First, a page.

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EBITDA And The Growth Mindset

EBITDA and The Growth Mindset

Olympic athletes consistently work to shave fractions of seconds off their times in order to set new world records. These athletes demonstrate a growth mindset by fine tuning their skills through consistent practice and pushing themselves to always become better. Their coaches review every step they take to find the small adjustments they can make for improvement. They practice with their coaches to implement these small adjustments to produce outstanding results. If they had the mindset of “I don’t need a coach”, “I know how to run”, or “I know how to jump”, there would be very few, if any, records broken. So, how does this translate to business metrics?

One major KPI (Key Performance Indicator) for CEO’s is EBITDA.  This is an assessment of an organization’s Earnings Before Interest, Tax, Depreciation and Amortization. There are many factors that go into driving the EBITDA of an organization. The CEO is tasked to make sure the execution of the organization’s business strategy drives growth for higher financial performance. One of the fastest ways for a CEO to drive up EBITDA is through growth of revenue and profitability.

Revenue and profitability are often reviewed from the sales perspective. An increase in sales produces more revenue and higher margin deals produce more profitability. That being said, and thinking of the growth mindset, it is interesting that some CEO’s are not willing to invest in training the sales team. They feel that sales people are well paid, so they should know how to sell. Seasoned sales professionals are often in agreement as they feel they “know how to sell.” Thus, in both these cases, the CEO and sales person miss the key ingredient for success…a growth mindset.

The CEO could increase revenue and profitability by simply training the sales team to perform at a higher level. According to “CSO Insights” the average sales person going through a highly rated sales training will see a 10% growth in their win rates. So, an organization with a 20-person sales team with $1,000,000 individual quotas would see an increase of $2,000,000 in revenue to the organization. Top sales training ranges from $1,800 – 2,800 per person. If we use $2,000 per person as a round number, the return in one year would be ($2,000,000/$40,000) = 50 x Return On Investment assuming only one year of increased sales! Where else can a CEO find an ROI like that? From the example above, when a sales professional learns to handle objections in a way that results in the elimination of discounts or uses an effective sales process that produces more sales, it can have a dramatic increase on the revenue and profitability of the organization’s EBITDA.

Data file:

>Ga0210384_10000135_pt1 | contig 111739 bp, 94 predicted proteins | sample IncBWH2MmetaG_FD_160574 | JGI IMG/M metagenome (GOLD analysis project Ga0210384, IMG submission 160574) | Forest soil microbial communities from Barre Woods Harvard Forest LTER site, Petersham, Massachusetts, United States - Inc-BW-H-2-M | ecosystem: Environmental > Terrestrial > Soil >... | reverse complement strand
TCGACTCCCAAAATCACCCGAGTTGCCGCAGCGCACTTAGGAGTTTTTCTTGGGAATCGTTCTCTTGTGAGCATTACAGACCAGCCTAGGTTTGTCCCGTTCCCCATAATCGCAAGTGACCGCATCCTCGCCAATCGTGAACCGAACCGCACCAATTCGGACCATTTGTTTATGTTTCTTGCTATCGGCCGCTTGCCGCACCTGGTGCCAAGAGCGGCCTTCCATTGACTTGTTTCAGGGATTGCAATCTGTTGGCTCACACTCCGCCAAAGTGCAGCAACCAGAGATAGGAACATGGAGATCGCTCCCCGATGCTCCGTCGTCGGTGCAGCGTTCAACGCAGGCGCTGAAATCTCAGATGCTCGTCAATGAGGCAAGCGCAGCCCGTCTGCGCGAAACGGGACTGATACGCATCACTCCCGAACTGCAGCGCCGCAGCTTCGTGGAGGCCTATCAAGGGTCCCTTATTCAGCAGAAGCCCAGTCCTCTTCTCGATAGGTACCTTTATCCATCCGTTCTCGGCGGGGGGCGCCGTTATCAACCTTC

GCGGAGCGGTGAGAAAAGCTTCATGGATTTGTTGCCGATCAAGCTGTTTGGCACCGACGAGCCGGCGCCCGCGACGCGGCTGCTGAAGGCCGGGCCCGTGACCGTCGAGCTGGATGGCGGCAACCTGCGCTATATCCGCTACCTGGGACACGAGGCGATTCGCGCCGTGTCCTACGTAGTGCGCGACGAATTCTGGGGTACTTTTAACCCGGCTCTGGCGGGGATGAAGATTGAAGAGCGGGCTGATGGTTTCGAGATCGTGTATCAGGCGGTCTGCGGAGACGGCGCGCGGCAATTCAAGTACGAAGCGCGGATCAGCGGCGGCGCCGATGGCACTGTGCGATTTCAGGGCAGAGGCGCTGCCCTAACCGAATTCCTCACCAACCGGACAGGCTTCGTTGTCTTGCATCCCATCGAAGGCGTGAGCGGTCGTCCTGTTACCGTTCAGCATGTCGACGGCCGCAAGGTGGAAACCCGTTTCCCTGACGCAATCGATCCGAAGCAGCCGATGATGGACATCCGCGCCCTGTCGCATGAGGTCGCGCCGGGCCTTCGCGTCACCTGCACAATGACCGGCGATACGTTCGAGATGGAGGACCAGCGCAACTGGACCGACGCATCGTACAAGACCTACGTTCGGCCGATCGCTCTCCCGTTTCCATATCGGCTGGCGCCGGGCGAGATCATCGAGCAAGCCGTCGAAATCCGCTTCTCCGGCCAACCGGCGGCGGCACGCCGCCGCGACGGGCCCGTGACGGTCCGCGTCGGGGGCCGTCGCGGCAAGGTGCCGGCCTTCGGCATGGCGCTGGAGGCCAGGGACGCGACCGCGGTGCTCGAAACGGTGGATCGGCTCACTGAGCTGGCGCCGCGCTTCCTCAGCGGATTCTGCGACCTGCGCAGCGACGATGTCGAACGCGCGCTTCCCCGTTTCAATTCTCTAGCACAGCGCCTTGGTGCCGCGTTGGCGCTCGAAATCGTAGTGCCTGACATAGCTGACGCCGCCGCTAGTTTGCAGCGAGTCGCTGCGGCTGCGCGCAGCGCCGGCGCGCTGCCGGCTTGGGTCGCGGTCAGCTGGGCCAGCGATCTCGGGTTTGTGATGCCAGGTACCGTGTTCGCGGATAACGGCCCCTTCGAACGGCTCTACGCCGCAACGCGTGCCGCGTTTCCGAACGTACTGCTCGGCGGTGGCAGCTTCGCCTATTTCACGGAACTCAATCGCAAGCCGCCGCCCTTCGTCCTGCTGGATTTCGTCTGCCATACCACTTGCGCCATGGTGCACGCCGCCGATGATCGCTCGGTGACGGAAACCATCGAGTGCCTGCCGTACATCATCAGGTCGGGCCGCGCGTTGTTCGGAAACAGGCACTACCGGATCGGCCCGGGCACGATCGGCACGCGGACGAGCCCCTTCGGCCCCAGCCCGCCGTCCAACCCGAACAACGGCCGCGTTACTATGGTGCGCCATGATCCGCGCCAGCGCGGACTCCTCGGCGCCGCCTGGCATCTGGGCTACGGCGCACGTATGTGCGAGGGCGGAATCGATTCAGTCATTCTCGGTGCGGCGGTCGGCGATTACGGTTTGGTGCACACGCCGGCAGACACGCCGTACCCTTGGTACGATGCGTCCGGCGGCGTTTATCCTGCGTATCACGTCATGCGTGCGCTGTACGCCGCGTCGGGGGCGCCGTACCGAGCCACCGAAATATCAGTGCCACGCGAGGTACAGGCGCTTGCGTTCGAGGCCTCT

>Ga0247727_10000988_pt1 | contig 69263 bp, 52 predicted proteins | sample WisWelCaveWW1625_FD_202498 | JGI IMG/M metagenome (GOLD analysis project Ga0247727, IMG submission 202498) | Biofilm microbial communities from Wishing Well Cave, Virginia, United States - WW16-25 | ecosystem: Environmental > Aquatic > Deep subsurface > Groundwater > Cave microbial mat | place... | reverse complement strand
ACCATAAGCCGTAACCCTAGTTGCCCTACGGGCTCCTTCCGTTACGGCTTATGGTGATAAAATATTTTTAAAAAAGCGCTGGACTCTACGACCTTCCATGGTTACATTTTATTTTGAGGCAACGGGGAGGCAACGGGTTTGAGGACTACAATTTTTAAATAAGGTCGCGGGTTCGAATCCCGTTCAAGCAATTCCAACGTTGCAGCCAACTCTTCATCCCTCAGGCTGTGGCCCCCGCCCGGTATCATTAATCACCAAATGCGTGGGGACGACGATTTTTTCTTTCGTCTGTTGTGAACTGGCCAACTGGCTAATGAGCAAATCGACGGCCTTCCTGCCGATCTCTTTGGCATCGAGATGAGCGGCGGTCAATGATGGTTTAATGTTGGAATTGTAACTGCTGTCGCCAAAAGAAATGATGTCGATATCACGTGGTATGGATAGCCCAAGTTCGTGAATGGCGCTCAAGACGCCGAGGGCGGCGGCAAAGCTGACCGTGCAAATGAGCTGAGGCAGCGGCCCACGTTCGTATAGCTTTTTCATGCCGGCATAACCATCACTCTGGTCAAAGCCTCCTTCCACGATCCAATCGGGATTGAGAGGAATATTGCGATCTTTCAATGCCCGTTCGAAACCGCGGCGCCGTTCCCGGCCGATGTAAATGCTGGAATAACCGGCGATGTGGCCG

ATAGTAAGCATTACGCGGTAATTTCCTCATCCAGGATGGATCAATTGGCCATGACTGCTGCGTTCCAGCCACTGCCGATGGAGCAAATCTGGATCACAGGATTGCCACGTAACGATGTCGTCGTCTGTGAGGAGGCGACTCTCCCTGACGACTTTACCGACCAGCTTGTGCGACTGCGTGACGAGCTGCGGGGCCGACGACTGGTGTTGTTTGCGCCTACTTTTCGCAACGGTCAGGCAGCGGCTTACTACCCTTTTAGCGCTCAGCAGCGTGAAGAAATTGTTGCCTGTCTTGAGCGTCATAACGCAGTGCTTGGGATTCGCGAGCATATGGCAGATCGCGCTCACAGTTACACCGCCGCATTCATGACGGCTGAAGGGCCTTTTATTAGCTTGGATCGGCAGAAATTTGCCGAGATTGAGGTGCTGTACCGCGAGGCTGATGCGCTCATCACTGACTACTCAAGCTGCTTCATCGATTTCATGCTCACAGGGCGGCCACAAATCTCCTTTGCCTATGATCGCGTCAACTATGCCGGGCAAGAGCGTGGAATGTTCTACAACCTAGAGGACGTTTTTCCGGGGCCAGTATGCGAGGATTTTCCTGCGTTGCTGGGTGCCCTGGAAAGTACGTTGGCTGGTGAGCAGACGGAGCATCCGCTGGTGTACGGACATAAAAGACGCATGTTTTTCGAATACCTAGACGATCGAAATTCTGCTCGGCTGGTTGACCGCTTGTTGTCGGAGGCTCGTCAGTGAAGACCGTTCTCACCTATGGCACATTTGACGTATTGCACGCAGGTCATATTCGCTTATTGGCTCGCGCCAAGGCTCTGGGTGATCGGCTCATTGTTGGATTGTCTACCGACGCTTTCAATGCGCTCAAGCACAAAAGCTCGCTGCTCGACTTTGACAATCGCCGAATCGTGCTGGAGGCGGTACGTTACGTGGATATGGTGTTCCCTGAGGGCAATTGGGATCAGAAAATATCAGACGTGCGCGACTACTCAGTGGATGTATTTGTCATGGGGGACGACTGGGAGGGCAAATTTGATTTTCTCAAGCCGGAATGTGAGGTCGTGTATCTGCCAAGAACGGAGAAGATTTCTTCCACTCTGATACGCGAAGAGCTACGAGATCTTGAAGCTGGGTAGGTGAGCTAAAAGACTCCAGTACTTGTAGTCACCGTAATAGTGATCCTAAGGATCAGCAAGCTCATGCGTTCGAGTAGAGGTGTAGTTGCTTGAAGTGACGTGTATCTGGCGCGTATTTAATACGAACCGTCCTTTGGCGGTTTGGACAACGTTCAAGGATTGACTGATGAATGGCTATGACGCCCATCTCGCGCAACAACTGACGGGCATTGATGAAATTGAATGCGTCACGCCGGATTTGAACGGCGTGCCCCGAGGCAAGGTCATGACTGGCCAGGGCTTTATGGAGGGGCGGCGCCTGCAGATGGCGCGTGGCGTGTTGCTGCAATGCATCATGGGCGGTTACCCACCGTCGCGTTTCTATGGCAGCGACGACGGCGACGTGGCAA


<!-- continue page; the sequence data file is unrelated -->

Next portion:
Likewise, when a seasoned sales professional has a growth mindset to learn, practice and hone their skills, it produces substantial personal results. A sales professional with growth of 10% and an $1,000,000 individual quota would see an increase of $100,000 in individual production. If we use the same $2,000 per person for training, and assume the sales professional was making 15% commission, in one year they would get a $15,000 raise in income ($100,000 X .15). It’s an easy way to get a nice raise.

In today’s competitive world, the EBITDA of an organization can depend on the growth mindset of its team. Sales professionals must have a growth mindset to never be satisfied with their current performance because they should want to be at the top of their game. The CEO must support their sales team with effective sales training processes that help fine tune their skills, so they too can set and achieve new EBITDA records. Like the Olympic athlete who utilizes the expertise of coaches to set and achieve new records in their performance, the same should be sought after by the CEO and the sales professional.

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